It took a great amount of restraint to view Peter Nelson's exhibition in its entirety without my eyes darting straight for the sculpture, as though it were a colossal cake and I was a sweet-toothed kid. Lining the walls of the gallery are the savory staples before dessert. A plethora of meticulous illustration, torn pages from a number of sketch books, all seemingly meditations upon the summit of this body of work. The imposing sculpture that both captures the eye and repulses it in equal measure: A reaction that felt at odds with the parentheses of this exhibition: The first time I felt at home.
The illustrations struck me as architectural diagrams at first, fine pointed pens tracing straight lines again and again. But upon closer inspection they revealed themselves to have glimpses of organic twists, curves and imperfection, these minor hesitations of the pen across paper spoke of an architect wary of its own ability. Grand designs, more likely to be a scraggly cliff face. But then, looking even closer, the cliff reveals a construction site, a glimpse of a crane or two. Uncertain as to whether some drawings were of the limestone cliffs the catalogue mentions or office blocks from a near future, I turn my attention to the looming crystal palace structure illuminated with a cold sterile lighting, peering down on the viewer both like a catacomb from some science fiction future or the office blocks of George street.
While a spectacle bound to catch the eye, Nelson's structure is uninviting; no amount of meditation on its emptiness will find you projecting yourself into its artificial rooms. Yet Nelson insists there is an implication of home in this body of work. Peering throughMountain Drawing's transparent cubes, you find yourself asking from whence is Nelson's affinity with such chilling artifice?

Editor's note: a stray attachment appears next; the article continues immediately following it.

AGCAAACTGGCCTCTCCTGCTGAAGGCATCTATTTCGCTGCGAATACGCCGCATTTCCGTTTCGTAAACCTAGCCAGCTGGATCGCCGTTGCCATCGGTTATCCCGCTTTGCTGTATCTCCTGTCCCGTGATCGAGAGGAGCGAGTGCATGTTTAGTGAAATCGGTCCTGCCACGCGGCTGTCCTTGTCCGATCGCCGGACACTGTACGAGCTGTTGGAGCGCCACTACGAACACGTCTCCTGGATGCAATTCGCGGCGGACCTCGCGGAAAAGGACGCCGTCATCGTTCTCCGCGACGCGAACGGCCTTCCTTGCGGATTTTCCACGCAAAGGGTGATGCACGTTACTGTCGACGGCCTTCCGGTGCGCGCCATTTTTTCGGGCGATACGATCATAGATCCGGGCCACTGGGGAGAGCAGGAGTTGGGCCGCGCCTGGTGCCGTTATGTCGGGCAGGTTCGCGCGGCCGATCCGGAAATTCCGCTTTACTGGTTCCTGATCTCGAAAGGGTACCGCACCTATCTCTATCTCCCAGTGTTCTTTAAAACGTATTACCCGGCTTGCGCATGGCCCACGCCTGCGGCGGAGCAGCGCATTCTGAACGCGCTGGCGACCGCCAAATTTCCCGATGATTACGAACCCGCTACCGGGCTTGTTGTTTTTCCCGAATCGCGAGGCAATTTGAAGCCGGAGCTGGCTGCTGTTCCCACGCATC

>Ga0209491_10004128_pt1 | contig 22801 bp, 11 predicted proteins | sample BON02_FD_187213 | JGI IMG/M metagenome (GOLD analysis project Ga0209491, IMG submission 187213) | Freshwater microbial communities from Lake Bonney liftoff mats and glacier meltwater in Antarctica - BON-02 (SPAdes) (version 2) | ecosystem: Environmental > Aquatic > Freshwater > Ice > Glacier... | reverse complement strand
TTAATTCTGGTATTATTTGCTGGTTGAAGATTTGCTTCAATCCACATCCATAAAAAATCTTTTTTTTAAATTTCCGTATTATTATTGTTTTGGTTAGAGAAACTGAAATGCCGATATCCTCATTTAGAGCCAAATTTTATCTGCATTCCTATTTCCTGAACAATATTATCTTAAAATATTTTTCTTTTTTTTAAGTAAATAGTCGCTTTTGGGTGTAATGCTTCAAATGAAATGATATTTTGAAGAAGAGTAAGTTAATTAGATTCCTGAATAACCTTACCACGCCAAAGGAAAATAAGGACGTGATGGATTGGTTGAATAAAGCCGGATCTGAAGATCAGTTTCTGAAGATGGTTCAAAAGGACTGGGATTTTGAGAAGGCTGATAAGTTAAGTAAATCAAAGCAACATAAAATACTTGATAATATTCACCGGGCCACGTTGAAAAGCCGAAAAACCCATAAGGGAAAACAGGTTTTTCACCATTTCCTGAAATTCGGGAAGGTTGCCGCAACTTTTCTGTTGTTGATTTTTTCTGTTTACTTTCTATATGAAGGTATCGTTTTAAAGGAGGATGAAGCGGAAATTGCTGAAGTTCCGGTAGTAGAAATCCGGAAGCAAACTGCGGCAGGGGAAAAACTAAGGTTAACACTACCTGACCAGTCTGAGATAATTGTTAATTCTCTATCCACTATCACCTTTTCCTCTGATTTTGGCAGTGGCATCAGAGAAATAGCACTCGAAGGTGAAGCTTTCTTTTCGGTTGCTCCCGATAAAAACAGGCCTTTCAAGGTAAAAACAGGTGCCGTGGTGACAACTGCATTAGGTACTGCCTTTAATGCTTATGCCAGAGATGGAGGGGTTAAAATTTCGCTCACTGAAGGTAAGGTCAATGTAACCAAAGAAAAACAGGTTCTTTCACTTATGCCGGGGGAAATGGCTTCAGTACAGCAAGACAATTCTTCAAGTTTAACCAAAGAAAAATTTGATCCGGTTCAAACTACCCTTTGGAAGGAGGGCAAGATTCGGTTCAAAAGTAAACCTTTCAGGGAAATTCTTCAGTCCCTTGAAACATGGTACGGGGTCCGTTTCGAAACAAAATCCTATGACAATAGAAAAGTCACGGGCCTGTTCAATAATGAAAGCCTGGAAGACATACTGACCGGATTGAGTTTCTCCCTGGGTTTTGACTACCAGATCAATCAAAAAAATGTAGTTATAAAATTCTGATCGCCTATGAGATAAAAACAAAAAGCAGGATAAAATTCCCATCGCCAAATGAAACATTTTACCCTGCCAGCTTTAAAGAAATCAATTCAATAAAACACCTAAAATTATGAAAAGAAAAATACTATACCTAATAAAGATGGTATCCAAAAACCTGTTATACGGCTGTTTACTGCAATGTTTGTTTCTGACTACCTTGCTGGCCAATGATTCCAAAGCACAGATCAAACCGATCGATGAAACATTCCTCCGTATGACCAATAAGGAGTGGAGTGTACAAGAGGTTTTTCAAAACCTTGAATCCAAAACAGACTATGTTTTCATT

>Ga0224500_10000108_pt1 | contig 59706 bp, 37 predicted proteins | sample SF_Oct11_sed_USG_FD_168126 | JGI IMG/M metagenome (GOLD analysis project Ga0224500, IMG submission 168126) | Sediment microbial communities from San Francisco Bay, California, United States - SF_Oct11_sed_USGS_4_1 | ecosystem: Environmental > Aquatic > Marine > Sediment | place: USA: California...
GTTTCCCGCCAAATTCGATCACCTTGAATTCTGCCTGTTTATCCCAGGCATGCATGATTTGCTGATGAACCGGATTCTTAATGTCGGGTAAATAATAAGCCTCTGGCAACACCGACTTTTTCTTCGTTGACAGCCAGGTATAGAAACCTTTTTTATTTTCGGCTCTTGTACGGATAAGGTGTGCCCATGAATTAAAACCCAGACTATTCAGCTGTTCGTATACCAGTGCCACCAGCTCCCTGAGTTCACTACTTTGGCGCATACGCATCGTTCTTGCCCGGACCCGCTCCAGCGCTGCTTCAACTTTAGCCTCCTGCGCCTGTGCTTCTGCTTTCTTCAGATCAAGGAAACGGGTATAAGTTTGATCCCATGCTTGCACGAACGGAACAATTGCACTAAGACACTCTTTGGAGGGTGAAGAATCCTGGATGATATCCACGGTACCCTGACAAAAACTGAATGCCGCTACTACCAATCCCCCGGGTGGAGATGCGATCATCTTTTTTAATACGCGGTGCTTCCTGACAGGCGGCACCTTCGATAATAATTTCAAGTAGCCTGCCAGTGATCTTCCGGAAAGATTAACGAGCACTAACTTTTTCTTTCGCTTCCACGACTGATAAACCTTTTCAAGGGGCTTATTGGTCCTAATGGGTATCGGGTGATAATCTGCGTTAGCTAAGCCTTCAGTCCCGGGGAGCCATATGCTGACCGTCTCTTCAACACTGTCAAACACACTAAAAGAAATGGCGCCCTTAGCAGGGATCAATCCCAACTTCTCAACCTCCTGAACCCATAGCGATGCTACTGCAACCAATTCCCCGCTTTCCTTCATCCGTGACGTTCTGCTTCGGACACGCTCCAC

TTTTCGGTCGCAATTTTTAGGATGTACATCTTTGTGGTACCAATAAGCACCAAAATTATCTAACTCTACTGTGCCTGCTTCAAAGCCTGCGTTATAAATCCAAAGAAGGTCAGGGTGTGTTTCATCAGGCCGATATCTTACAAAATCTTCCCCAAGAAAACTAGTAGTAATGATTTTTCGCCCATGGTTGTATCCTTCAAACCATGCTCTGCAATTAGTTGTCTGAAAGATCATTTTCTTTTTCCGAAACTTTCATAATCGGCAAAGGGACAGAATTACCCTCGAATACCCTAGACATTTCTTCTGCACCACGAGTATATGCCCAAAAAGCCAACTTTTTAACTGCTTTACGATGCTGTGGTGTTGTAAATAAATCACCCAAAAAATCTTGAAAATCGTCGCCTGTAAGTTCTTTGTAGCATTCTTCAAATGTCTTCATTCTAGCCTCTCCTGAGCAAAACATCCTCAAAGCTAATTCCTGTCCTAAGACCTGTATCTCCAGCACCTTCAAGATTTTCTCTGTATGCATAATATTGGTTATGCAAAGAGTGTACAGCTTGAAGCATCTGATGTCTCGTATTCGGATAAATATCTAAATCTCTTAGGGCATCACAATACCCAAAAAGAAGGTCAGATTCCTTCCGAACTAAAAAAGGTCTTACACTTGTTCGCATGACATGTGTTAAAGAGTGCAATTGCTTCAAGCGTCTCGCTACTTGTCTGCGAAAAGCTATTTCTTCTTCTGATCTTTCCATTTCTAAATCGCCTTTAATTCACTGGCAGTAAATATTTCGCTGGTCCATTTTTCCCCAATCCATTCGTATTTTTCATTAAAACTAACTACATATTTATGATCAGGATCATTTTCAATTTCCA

Back to the main course, and you will find the occasional branch sketched into the limestone peaks Nelson spent 2009 creating studies of. These gnarled branches are tethered to the bottom of the page as would a bonsai be. It is here one can infer what Nelson means by 'home'.
Utsubo Monogatari or The tale of the hollow tree is Japan's oldest work of fiction. This ancient work dating from the 10th century tells of a family who seek shelter in a hollow cedar. The tale professes that nature can be a crude and ugly thing when not maintained by human hands, an idea also observable in the rise of the art of bonsai at the time.
Nelson's studies attest to a desire to take nature and make it human. To see the gnarled and twisted growth from the ground and prune it so that it is pleasingly tame to our human eye. Hence limestone cliffs strike us as the scrawlings of an architect. Hence Nelson's imposing sculpture is both a crystal palace and crystalline growth. Hence Nelson's injection of humanity makes the wild tame. Like a gardener tending to his roses, Nelson sees the cliffs and makes them his.
Peter Nelson Mountain Drawing (the first time I felt at home)
9-19 February 2011
SEE Previous Peter Nelson Article on Das 500